On 8 January 2019, the EU formally announced the lifting of a yellow card for Thailand in recognition of the substantive progress Thailand has made in tackling illegal, unreported and unregulated (IUU) fishing since 2015. The yellow card issued by the EU prompted Thailand to overhaul its entire fishing industry to meet international standards.
Representing the Thai government, General Chatchai Sarikulaya, Deputy Prime Minister, travelled to Brussels to take part in the joint press conference with H.E. Mr. Karmenu Vella, European Commissioner for Maritime Affairs and Fisheries, at the EU Headquarters in Brussels. During the press conference, he emphasised the successful cooperation between Thailand and the EU in combatting IUU fishing, which encompasses legal reform, fishery management, fleet management, monitor, control and surveillance, traceability and law enforcement. These measures led to the EU’s acknowledgement that Thailand possesses one of the most effective systems for combatting IUU fishing in the region, which can serve as a model for other states facing similar problems.
The Deputy Prime Minister stated that, in its capacity as ASEAN Chair this year, Thailand will give priority to promoting sustainability in all dimensions, including sustainable fishing, which will be one of the deliverables during Thailand’s ASEAN Chairmanship. He also proposed enhancing the existing cooperation with the EU on all dimensions of marine sustainability, particularly the conservation of marine resources and marine environment. This in turn will help the region attain Goal 14 of the United Nations Sustainable Development Goals, which is to conserve and sustainably use the oceans, seas and marine resources.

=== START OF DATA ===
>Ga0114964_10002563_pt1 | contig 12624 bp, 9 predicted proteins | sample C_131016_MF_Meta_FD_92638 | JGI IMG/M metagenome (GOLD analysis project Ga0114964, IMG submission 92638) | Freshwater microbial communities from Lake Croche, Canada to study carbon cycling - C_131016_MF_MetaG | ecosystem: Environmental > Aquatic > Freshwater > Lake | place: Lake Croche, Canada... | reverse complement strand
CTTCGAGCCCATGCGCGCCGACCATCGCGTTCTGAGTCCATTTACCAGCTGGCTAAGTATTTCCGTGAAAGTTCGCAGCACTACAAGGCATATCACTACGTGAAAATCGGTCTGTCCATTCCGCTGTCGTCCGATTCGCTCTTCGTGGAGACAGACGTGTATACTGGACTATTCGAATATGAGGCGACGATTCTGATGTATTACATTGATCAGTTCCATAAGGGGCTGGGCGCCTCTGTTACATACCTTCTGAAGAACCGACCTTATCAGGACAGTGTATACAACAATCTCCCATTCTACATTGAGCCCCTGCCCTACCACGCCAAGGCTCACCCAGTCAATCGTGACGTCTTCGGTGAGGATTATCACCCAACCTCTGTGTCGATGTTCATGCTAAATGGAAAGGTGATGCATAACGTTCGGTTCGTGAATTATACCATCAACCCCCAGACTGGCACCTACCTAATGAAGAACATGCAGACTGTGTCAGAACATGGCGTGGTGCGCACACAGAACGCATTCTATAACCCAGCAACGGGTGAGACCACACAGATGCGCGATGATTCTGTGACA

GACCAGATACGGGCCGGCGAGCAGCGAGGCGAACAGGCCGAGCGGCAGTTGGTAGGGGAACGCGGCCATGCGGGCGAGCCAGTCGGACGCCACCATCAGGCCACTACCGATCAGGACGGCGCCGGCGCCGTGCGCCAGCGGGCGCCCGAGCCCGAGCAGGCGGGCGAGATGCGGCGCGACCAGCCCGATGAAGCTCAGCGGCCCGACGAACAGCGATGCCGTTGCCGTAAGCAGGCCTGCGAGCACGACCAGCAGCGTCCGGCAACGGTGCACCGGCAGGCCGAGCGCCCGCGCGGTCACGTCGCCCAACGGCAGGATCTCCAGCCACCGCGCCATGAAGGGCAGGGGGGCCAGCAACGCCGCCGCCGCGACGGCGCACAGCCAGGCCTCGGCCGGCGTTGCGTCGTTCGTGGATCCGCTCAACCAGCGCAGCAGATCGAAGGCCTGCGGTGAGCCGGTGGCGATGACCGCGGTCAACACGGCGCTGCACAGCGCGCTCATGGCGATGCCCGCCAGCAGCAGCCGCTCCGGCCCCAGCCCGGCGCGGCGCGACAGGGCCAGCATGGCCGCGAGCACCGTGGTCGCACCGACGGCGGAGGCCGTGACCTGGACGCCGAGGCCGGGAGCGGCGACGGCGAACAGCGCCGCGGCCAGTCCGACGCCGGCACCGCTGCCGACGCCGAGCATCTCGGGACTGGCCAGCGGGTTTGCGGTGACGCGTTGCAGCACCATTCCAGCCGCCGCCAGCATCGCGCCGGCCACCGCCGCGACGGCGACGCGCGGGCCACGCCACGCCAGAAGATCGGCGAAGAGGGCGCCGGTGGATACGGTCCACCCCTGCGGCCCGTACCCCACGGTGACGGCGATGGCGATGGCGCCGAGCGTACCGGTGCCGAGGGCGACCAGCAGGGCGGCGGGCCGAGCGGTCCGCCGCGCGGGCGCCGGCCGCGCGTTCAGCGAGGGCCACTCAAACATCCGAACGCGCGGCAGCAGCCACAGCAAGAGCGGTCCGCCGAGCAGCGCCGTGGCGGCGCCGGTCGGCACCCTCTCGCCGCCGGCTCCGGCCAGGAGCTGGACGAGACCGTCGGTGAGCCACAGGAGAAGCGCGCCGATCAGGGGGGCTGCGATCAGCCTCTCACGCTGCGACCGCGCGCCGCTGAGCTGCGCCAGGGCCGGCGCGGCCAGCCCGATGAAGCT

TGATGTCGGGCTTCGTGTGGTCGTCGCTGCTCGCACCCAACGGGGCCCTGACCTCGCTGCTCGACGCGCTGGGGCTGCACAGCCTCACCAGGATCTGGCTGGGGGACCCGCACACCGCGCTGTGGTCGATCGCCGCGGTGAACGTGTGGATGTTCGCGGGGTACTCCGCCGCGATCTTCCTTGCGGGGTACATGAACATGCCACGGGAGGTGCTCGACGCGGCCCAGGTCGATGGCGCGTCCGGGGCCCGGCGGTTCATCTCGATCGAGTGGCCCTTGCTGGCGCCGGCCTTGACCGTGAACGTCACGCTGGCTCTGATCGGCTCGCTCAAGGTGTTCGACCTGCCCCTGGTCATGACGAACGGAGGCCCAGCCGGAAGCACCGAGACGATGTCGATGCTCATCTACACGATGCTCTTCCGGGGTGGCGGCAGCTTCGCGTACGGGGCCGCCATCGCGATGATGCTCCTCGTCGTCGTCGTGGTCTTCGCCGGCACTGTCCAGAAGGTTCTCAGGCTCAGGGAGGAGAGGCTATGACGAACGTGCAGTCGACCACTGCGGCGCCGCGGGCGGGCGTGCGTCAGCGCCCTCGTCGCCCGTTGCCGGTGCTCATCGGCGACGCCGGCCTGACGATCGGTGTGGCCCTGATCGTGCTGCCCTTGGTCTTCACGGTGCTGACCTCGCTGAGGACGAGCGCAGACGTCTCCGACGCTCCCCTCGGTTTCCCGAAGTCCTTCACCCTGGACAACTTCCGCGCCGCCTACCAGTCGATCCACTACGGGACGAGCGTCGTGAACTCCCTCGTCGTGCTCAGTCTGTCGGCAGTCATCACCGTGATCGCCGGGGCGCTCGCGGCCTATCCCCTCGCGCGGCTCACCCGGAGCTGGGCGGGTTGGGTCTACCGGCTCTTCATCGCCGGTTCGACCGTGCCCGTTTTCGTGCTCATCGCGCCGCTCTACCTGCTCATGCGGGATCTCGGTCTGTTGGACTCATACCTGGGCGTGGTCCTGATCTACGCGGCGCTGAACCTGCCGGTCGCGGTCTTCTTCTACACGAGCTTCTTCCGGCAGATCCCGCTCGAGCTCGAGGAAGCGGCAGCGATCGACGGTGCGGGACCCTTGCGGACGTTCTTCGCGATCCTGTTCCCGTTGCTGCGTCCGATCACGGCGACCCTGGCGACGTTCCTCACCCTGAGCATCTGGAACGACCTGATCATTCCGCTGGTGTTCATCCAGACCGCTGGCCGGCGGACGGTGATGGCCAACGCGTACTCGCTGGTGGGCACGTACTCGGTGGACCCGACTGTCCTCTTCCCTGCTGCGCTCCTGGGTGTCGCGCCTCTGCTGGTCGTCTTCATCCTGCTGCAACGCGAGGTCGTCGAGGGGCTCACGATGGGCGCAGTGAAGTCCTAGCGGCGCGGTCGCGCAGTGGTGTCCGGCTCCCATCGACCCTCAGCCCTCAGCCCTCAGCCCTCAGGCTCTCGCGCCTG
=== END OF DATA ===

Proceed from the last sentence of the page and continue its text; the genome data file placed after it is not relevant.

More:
Moreover, the Deputy Prime Minister has underscored the importance that Thailand attaches not only to sustainable fishing, but also to ethical fisheries practices. Thailand has pledged to ensure that the working conditions in its domestic fishing industry meet the International Labour Organization (ILO) standards and the United Nations Guiding Principles on Business and Human Rights. Thailand will also take lead by becoming the first country in Asia to ratify the ILO Work in Fishing Convention, 2007 (C188) by the end of January 2019.
On the same occasion, the EU Commissioner of Environment, Maritime Affairs and Fisheries of the European Commission praised the hard and honest work undertaken by Thailand which has enabled Thailand to carry out its international obligations to comprehensively fight IUU fishing. He also commended the success of Thailand in tackling IUU fishing in all dimensions and the accomplishment of the Thai government to address the labour issue in the fisheries sector. These efforts have resulted in the comprehensive reform and an overhaul of the entire fisheries sector of Thailand. Today’s announcement epitomised the successful cooperation between the EU and Thailand which would not cease after the lifting of the yellow card. Indeed, the EU and Thailand will continue the fight against IUU fishing both at the regional level as well as to promote ocean governance at the global level accordingly.
Prior to the joint press conference, the Deputy Prime Minister attended a bilateral meeting with Commissioner Vella to exchange views on possible future cooperation on promoting sustainable fishing and marine sustainability. At a reception for European importers of Thai seafood products on 9 January 2019, the Deputy Prime Minister, in his statement, will reassure the importers that Thai seafood products and marine animals are IUU free. Thailand will provide reassurances of its being a flag state capable of managing its vessels both inside and outside Thai waters, a coastal state that can allocate resources effectively, a port state that can prevent illegal vessels from landing their catches inside its territory, and a market state that has no aquatic animals derived from IUU fishing in its entire production and processing lines for exportation.